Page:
Kochi: The Bosco colony in Eloor was flooded again on Monday after a day's gap. With barely two weeks left for the Onam festival, the residents fear that they will be forced to spend it in relief camps. The waters rose when some of them returned to their homes to clean them.
From Sunday evening itself, the water level had begun to rise as the Idamalayar shutters were opened. "Some of us were at home for cleaning and keeping the household goods in safe positions. Around 8 p.m., we saw the water level rising. In the morning, when we once again returned from the camp, our houses were flooded like on the first day. Most of us had cleaned the houses three times before this happened. We don't know what to do now. We are tired of doing the same thing again and again," said Lakshmi Murukan of Erikkeril house, ward 13, Eloor.
Meanwhile, there are no places to dump the wastes and things that are no longer useful to them.
Saturday and Sunday were a relief for the residents but the next day turned distressing for the daily-wage labourers. "I am a toddy tapper and the area was a major source of my income. I was not able to work for the past five days because of the flood. Today, I came to start the work, but I could do nothing. It may take around one month to get back to my normal job. I am not a resident here, but I know the situation of these people," said Radhakrishnan, toddy tapper of the Eloor area.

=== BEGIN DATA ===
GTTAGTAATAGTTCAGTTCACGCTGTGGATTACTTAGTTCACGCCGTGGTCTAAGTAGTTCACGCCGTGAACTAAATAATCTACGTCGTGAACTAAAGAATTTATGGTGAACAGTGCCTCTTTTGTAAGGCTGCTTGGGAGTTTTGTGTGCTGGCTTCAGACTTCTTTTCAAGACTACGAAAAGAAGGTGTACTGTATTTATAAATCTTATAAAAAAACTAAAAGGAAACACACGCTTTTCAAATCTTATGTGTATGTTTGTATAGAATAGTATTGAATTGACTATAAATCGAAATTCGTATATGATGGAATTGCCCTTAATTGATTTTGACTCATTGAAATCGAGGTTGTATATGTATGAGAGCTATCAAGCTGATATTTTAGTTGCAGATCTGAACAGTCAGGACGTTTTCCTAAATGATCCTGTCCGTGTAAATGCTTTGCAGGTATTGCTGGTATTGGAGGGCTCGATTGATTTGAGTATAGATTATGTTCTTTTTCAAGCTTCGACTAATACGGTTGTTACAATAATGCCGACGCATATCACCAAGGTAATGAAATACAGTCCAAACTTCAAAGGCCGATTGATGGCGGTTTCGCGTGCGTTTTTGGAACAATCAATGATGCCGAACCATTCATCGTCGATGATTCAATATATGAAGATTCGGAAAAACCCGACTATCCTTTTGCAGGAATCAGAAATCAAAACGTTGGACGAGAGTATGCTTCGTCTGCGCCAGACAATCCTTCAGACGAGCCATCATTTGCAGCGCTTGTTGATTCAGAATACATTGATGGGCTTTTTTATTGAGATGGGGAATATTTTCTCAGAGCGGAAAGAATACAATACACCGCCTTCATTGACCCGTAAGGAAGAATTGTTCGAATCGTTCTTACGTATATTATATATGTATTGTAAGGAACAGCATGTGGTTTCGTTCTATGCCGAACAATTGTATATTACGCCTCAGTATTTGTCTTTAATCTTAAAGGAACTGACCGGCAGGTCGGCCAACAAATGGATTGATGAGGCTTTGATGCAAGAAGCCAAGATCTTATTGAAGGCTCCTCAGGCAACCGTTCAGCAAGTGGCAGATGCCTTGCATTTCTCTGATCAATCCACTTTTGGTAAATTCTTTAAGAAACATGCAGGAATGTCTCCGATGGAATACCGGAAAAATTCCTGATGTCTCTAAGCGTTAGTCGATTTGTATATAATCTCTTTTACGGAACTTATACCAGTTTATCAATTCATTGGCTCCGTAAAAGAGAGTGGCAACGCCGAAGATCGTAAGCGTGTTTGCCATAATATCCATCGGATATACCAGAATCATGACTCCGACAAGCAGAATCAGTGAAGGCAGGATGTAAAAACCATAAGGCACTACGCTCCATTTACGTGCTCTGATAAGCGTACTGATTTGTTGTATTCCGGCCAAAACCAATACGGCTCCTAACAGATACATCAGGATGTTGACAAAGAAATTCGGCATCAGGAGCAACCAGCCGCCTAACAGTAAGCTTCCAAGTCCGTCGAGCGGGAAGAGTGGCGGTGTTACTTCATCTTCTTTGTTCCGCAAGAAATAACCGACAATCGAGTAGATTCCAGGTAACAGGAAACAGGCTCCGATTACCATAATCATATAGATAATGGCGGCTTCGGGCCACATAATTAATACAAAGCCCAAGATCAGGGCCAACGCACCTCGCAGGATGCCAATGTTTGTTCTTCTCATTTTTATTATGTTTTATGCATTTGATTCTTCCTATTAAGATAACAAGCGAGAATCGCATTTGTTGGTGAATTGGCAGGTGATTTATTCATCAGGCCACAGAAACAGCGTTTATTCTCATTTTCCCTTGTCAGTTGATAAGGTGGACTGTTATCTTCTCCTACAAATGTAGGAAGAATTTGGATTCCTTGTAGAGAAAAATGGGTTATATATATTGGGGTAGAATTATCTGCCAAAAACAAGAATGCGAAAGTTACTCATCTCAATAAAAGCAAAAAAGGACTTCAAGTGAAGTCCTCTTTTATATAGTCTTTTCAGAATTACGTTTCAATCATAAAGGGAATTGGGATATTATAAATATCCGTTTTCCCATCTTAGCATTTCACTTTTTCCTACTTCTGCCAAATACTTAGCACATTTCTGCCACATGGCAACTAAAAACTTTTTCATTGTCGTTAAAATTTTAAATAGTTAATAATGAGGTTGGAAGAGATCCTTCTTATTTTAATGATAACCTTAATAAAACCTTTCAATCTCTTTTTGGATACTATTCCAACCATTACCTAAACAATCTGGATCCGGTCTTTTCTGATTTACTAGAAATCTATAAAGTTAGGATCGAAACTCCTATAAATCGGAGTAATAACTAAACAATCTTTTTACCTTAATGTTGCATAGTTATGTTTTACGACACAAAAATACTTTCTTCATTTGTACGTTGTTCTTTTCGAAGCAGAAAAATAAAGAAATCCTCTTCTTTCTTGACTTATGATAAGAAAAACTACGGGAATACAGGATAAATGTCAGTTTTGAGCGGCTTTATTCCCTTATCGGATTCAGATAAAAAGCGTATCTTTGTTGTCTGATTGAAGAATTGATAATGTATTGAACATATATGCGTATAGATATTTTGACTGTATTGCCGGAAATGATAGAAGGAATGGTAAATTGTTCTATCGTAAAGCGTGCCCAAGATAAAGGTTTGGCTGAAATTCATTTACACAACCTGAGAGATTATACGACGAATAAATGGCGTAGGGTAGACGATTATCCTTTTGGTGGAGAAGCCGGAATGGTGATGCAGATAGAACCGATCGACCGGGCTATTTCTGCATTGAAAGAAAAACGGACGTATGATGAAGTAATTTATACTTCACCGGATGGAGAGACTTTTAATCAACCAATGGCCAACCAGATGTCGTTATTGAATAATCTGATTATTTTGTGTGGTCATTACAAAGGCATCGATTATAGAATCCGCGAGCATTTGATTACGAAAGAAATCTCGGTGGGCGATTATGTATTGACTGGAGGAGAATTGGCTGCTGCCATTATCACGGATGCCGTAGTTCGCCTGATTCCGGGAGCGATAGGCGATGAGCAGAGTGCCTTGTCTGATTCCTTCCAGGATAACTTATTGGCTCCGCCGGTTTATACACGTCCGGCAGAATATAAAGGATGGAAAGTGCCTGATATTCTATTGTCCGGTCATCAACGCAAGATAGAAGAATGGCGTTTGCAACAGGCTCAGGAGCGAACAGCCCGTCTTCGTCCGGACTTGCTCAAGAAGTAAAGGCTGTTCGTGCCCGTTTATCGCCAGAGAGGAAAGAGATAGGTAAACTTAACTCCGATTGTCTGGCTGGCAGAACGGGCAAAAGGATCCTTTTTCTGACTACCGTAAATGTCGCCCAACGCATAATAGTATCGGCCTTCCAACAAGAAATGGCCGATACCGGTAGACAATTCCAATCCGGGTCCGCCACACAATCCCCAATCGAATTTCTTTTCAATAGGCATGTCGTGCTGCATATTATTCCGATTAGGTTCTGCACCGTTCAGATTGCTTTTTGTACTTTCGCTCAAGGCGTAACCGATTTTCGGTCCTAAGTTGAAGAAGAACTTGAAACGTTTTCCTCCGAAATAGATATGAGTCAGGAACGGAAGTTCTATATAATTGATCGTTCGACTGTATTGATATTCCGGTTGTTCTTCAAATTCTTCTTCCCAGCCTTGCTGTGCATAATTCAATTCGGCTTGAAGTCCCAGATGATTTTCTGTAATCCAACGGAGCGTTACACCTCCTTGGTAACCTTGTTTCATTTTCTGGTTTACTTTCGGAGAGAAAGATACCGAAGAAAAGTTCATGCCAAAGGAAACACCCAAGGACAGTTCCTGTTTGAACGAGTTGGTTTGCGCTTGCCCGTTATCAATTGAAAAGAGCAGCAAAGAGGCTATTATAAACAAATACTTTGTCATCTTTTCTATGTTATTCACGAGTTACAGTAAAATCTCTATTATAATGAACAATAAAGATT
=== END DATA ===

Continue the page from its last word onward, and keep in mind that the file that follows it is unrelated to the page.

Almost all the residents of the colony cleaned up their houses by sanitizing and disinfecting them with alum and chlorine. "The water came inside my house for the third time in the past five days. My children had fever and pain in their legs. We are scared of epidemics that strike after the flood. I am tired of this," said P.S. Sanal of Palakkandathil house.
The district authorities closed six of the ten camps on Sunday as the water receded and people started going back to their houses. But on Monday, the residents returned to the camps as the water level started to rise again.
Chandramathi, 13th ward councillor of Eloor municipality, said, "we were planning to close the remaining camps as the inmates were willing to go back to their homes. But as the situation turned bad, we have decided to keep the camps open till we get a clear picture of the water level," she said....